Aida Begic (Bosnia and Herzegovina/Germany/France/
(Snijeg). A remote Bosnian village of widows and orphans provides the atmospheric setting of Aida Begic’s magical debut feature, which earned the prestigious Grand Prix in Cannes’s Critic’s Week sidebar. Two years after the Dayton Accord ended Yugoslavia’s brutal ethnic wars, there is still no closure in the mountaintop town of Sladno; its women and orphaned children are simultaneously there, and not there. Physically they work themselves into the ground, harvesting fruit, making jams, and weaving carpets, but mentally and emotionally they are trapped in time, still wondering about the fate of their husbands, fathers, and sons, nearly all of whom disappeared in the war. Into this town of widows and shadows come two well-manicured, Euro’d-up Serbs, offering to buy out the remaining villagers for some unexplained business venture—a cleansing by economic rather than military means. Their offer may promise a better future, but it demands a break with the past; as the first snow begins to fall, new decisions must be made and previous ones finally revealed. Her camera lingering on hands darting over looms or fingers covered in jams and dirt, Begic has a keen eye for the sheer physicality of women’s work, but tempers the film’s remarkable feel for environment with the echo of something more metaphysical and poetic, like a boy whose hair grows long overnight, or the fields and barely lit rooms where ghosts and memories dwell.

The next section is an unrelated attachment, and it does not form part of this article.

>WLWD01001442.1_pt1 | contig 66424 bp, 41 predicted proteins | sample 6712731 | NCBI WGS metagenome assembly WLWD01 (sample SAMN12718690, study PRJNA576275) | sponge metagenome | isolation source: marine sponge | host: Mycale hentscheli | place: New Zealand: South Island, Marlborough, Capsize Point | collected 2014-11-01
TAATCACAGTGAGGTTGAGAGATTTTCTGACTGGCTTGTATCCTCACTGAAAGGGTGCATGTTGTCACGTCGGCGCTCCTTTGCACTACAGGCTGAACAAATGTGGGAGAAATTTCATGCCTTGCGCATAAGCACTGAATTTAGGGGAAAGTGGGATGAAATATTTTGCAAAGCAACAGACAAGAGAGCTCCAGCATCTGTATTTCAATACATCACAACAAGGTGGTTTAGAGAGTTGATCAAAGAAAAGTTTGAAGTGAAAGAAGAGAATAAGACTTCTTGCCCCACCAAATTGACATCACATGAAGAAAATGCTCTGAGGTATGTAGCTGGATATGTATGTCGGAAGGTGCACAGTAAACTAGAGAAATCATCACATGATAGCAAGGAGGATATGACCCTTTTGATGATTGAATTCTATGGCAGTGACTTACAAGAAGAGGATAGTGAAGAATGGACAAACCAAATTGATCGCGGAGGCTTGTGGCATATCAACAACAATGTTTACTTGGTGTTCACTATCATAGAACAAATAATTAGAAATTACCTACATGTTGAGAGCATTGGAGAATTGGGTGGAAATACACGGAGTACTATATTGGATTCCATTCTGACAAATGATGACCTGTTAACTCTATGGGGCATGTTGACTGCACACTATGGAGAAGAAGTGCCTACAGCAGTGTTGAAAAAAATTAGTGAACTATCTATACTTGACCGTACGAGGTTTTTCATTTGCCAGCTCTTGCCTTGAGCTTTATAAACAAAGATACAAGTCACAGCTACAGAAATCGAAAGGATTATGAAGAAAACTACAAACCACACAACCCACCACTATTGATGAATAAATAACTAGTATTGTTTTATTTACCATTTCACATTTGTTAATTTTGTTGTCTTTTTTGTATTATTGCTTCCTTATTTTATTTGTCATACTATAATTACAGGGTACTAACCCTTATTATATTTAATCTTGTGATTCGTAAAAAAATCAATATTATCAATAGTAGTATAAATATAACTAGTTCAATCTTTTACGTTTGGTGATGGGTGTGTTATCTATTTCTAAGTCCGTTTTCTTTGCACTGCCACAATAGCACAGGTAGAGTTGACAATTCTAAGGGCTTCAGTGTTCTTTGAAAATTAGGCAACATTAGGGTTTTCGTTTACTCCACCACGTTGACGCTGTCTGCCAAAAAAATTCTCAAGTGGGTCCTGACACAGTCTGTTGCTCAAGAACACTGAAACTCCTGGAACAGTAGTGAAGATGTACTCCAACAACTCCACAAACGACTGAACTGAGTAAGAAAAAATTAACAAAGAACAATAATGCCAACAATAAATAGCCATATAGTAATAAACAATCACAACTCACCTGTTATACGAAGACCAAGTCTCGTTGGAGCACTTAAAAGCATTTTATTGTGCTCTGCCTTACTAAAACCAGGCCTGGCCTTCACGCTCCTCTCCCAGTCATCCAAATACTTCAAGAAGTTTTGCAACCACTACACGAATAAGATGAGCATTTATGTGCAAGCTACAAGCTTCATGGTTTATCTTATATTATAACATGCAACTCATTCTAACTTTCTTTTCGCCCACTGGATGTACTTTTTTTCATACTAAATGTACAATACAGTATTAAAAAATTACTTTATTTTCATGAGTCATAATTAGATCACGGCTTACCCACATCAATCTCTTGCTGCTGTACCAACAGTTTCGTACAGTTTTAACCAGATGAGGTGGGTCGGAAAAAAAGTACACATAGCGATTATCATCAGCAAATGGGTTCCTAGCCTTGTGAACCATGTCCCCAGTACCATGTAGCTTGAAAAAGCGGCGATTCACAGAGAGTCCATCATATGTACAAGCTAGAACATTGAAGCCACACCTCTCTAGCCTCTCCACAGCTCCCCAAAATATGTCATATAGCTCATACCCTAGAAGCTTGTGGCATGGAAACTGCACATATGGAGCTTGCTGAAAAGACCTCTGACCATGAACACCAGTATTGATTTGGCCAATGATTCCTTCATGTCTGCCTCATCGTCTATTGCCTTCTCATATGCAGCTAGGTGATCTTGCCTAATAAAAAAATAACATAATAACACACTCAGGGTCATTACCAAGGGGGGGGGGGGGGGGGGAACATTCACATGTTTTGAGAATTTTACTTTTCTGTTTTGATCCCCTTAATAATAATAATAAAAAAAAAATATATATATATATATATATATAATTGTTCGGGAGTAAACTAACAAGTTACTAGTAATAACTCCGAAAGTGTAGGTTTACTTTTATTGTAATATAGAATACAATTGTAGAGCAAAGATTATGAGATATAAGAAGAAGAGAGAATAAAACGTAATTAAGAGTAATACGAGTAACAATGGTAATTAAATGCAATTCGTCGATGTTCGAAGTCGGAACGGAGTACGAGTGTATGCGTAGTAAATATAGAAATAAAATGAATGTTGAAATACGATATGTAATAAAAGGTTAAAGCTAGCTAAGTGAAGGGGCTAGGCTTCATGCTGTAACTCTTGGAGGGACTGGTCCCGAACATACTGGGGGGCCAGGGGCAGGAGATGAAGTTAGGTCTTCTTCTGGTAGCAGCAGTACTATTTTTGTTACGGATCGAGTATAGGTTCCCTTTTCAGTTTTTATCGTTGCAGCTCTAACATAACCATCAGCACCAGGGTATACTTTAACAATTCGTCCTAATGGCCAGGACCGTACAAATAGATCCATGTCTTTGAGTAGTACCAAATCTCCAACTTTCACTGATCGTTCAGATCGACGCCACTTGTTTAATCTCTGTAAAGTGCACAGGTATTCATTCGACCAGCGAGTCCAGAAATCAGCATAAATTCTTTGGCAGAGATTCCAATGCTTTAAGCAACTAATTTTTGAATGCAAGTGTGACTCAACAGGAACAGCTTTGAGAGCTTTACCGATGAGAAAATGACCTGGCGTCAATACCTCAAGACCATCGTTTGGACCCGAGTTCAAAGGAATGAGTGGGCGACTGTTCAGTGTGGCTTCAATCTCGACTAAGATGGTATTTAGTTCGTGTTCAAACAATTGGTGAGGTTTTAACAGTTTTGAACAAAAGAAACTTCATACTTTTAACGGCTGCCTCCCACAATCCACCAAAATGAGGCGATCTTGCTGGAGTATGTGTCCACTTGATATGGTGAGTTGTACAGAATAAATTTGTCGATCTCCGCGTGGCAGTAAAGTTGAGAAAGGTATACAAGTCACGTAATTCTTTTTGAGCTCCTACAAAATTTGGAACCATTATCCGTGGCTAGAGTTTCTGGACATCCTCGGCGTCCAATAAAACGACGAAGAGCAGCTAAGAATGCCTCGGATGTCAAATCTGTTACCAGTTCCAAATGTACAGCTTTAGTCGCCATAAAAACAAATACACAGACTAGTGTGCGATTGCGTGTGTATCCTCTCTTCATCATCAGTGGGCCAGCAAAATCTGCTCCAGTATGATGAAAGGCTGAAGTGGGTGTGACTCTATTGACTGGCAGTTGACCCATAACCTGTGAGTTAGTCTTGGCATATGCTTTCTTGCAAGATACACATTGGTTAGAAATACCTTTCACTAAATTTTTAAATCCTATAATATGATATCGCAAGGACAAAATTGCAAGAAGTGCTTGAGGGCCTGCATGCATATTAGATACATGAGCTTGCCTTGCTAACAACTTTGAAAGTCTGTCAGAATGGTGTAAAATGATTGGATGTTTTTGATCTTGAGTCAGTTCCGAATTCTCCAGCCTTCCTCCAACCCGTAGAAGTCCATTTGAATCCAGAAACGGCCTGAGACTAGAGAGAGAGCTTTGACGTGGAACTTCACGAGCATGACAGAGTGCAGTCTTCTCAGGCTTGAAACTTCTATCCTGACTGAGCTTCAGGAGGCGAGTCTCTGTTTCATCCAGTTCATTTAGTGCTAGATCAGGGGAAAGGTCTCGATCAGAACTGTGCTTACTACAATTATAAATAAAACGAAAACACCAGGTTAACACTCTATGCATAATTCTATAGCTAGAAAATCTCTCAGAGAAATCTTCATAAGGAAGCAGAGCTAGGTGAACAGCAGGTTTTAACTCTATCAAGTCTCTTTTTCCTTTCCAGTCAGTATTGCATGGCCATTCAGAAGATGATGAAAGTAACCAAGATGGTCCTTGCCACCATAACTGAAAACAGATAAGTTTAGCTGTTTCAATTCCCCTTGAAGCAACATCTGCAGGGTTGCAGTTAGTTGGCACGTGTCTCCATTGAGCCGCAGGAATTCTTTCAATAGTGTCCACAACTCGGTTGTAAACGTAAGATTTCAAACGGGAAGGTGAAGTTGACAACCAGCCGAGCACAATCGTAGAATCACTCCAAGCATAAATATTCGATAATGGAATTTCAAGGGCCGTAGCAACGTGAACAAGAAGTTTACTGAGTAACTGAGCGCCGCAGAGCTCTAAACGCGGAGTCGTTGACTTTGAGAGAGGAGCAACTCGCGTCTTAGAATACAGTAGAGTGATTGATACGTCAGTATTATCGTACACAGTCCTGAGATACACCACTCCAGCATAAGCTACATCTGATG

• Written by Begic, Elma Tataragic. Photographed by Erol Zubcevic. With Zana Marjanovic, Jasna Ornela Bery, Sadzida Setic, Vesna Masic. (99 mins)